Flipping Land Through A Self-Directed ROTH?


  • I just passed the SIE exam and was simultaneously pursuing a deal when I thought of buying the land through a self-directed IRA. Does anyone have any experience in this area that they could speak to?

    I haven't looked into all the details, but this is what I was thinking.

    Obviously, we enjoy the benefit, just as in any Roth IRA, of not reporting any capital gains, i.e., all capital gains grow tax free. Where the real benefit is seen, however, is in avoiding many of the drawbacks associated with owning real estate in an IRA. IRA’s require purchases to be made in cash, without any use of margin, preventing two of the largest benefits of real estate ownership: the use of leverage, and, therefore, since mortgages are off the table, tax-deductible interest payments. Additionally, all “ expenses, repairs, and maintenance costs must be paid with IRA funds, and you must pay others to do them and manage the property” (Investopedia). However, R.E land flips, if small enough (only worth $5,10, or $15k), are unaffected by these restrictions. No leverage is required, the deal is small enough to be purchased with the IRA balance, and no expenses repairs or maintenance is required from the time of purchase to sale.

    I guess the real question is what are considered "expenses" here.
    What do you think?

  • LIM

    Thomas Gray Stokes I’m actually in the process of setting up an IRA/LLC for my self-directed Roth IRA so I can have checkbook control, which will make flipping land out of it easier. Haven’t done any flips out of my SDIRA yet, but have researched it a lot and talked with an attorney who is well-versed in SDIRAs. Once I get some capital back in my account from other investments, I’m going to try a flip.

    The expenses that would need to be paid by the IRA are the same expenses you normally incur during a land flip...closing costs, hiring a photographer, property taxes that may come due, HOA fees (if any), realtor commissions, flat-fee MLS listing, etc. As to your comment about doing a deal “if small enough,” the only limit to the size of the deal is how much money you have in your account. As long as you have enough in your SDIRA to purchase the land and pay for all expenses, the size of the deal doesn’t matter.

    One thing to be careful of is to make sure you don’t do too many flips out of your SDIRA in a calendar year. IRAs are supposed to be for investment income. Do too many flips and you are seen by the IRS as running a business out of it, which triggers UBIT. “Too many” isn’t very well defined, but I’ve heard it’s best to keep it under 3 in a year.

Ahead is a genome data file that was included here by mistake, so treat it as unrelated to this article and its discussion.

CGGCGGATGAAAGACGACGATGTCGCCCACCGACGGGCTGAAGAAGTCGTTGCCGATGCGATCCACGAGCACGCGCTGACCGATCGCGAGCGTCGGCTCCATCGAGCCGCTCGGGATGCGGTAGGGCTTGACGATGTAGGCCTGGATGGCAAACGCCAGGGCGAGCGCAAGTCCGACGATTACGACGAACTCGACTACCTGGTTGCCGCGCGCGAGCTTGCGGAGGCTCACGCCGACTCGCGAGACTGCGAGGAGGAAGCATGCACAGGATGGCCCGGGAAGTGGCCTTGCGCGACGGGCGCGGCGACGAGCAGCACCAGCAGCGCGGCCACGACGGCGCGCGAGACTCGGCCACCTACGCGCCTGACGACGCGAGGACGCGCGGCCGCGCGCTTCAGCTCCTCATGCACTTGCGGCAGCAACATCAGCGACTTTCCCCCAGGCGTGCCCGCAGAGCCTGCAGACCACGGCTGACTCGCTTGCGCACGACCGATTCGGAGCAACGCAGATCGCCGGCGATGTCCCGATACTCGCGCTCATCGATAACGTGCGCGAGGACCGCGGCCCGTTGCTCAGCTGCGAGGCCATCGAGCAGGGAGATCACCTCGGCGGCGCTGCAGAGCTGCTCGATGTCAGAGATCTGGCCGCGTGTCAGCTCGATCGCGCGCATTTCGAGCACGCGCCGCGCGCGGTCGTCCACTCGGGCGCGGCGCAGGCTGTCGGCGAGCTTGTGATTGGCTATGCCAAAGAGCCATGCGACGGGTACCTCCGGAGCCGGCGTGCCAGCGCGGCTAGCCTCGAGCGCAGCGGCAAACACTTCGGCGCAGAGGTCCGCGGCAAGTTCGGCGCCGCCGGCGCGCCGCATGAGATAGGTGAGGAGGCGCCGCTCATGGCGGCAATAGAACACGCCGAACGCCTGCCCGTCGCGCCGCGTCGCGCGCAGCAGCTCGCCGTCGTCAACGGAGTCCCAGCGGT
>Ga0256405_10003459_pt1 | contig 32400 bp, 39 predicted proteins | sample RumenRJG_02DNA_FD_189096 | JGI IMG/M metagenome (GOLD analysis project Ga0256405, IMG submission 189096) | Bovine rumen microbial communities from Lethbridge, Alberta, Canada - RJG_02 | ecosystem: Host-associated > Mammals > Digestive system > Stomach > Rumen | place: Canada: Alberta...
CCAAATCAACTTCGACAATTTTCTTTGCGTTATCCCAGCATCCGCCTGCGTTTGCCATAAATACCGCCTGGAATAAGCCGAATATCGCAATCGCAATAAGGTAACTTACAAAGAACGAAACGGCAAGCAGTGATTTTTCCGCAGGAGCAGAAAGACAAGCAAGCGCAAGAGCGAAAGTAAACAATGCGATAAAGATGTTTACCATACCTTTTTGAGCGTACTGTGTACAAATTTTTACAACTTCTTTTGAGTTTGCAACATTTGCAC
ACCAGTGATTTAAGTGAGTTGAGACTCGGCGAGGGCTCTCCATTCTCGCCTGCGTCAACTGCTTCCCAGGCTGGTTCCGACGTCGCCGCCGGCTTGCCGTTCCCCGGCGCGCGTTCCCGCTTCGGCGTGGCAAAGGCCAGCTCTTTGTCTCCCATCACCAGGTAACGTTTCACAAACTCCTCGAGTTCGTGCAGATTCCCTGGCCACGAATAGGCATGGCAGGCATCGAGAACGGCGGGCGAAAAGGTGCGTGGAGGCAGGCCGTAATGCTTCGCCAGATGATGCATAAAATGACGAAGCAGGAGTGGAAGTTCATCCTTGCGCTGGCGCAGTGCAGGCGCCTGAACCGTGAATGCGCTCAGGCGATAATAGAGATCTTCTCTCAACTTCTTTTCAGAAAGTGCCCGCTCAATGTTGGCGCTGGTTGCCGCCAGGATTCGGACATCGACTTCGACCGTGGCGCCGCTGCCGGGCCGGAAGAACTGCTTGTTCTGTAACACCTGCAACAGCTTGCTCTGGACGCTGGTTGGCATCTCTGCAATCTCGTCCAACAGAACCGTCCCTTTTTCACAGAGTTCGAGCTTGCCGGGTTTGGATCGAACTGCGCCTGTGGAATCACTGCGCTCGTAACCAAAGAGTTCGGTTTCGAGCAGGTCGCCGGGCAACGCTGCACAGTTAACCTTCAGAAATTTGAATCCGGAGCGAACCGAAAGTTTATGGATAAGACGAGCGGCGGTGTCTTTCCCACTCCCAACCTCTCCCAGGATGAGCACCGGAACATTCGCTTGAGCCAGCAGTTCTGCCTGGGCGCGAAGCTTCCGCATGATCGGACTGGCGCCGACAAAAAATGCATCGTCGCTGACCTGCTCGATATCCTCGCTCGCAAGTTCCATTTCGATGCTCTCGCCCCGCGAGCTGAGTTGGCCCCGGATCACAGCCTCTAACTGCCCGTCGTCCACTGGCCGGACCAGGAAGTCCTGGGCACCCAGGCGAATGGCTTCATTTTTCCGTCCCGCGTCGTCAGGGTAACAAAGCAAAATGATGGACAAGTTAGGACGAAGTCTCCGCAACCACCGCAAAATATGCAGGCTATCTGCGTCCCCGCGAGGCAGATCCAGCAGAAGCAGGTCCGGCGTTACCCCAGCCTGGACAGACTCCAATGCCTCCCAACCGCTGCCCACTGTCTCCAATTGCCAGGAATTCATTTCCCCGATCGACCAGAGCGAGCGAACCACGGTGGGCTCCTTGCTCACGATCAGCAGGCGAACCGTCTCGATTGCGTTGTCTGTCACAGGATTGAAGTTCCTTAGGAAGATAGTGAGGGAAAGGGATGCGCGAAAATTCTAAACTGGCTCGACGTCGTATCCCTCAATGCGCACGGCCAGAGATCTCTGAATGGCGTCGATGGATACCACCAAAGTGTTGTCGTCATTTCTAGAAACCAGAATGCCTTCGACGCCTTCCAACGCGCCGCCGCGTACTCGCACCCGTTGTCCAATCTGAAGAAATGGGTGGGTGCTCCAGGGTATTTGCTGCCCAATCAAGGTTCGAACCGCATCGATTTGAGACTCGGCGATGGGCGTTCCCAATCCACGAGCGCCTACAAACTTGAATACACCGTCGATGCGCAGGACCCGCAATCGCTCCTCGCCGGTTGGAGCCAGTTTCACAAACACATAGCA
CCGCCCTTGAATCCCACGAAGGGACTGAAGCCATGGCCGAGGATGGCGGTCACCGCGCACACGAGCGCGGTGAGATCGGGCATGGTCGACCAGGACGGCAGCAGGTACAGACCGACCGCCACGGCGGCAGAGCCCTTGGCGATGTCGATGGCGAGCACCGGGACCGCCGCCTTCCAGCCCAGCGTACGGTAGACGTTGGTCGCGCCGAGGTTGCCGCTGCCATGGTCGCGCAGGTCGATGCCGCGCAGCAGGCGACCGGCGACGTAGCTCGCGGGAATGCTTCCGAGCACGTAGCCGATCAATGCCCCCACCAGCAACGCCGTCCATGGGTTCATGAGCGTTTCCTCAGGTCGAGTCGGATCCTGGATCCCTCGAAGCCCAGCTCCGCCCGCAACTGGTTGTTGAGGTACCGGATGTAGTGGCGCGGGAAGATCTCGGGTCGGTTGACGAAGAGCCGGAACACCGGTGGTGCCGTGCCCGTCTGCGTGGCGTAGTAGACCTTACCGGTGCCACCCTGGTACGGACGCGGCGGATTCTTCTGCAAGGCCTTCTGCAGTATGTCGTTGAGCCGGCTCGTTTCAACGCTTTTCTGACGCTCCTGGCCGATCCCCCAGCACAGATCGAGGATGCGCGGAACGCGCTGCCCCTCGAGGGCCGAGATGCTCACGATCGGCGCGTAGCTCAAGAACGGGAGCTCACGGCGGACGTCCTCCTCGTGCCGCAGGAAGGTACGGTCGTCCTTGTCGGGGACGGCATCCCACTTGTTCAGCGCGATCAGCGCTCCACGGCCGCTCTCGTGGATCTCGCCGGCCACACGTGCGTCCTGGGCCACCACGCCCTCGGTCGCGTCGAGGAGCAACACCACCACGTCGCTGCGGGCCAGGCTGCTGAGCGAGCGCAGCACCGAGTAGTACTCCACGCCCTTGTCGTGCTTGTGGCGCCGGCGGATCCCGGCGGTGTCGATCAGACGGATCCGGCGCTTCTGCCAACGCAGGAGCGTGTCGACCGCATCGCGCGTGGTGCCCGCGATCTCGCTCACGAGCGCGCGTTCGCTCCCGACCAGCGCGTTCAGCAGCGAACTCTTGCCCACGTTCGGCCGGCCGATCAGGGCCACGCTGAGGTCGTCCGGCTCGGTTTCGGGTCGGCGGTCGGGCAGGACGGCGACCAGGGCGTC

The Directed IRA podcast and website (directedira.com) have a ton of useful info on self-directed retirement accounts.

  • LIM

    Linda Hastings said in Flipping Land Through A Self-Directed ROTH?:

    One thing to be careful of is to make sure you don’t do too many flips out of your SDIRA in a calendar year. IRAs are supposed to be for investment income. Do too many flips and you are seen by the IRS as running a business out of it, which triggers UBIT. “Too many” isn’t very well defined, but I’ve heard it’s best to keep it under 3 in a year.

    Good tip, I didn't even know that. Thanks for sharing!

    I wrote a blog post on this subject several years back, you can see my experience with it here: https://retipster.com/self-directed-roth-ira-real-estate/

    I was using Equity Trust at the time, but have since moved to Quest, simply because they made it easier to invest in farmland in Panama.

    It's not terribly difficult with vacant land deals (and I didn't even have checkbook control at the time). There isn't a ton of movement outside of the buy and sell transaction (maybe property taxes, depending on how long you own it). All in all, it's a pretty good fit with the nature of how most land deals work.

  • LIM

    To clarify, checkbook control is not necessary to be able to flip in a self-directed account. If you don’t have it, you just have to go through your custodian any time you need funds for something or need to sign. Part of my reason for adding checkbook control is more flexibility with some other investments I also want to make.


  • Thomas Gray Stokes I can’t speak to the question directly but if interested, I’m looking to partner with folks and I can bring the funding to the table.


  • I have a self-directed 401K LLC with checkbook control. It is much easier than constantly contacting the custodian. Also, you have access to all investments, such as crypto, stocks etc. You still have to make the initial contribution to the custodian, which is then transferred to your LLC bank account. I am using it for cash flow properties that I hold which is cleaner in my opinion. >> Short-term land flips, consulting, and other business I am using the LLC Scorp and operate as a business. Furthermore, the LLC Scorp can have a solo 401K and you can stuff it with Employer and Employee contributions while offering a strong tax mitigation strategy. >> I agree with the Roth ira strategy too, especially if the property is going to have massive appreciation.

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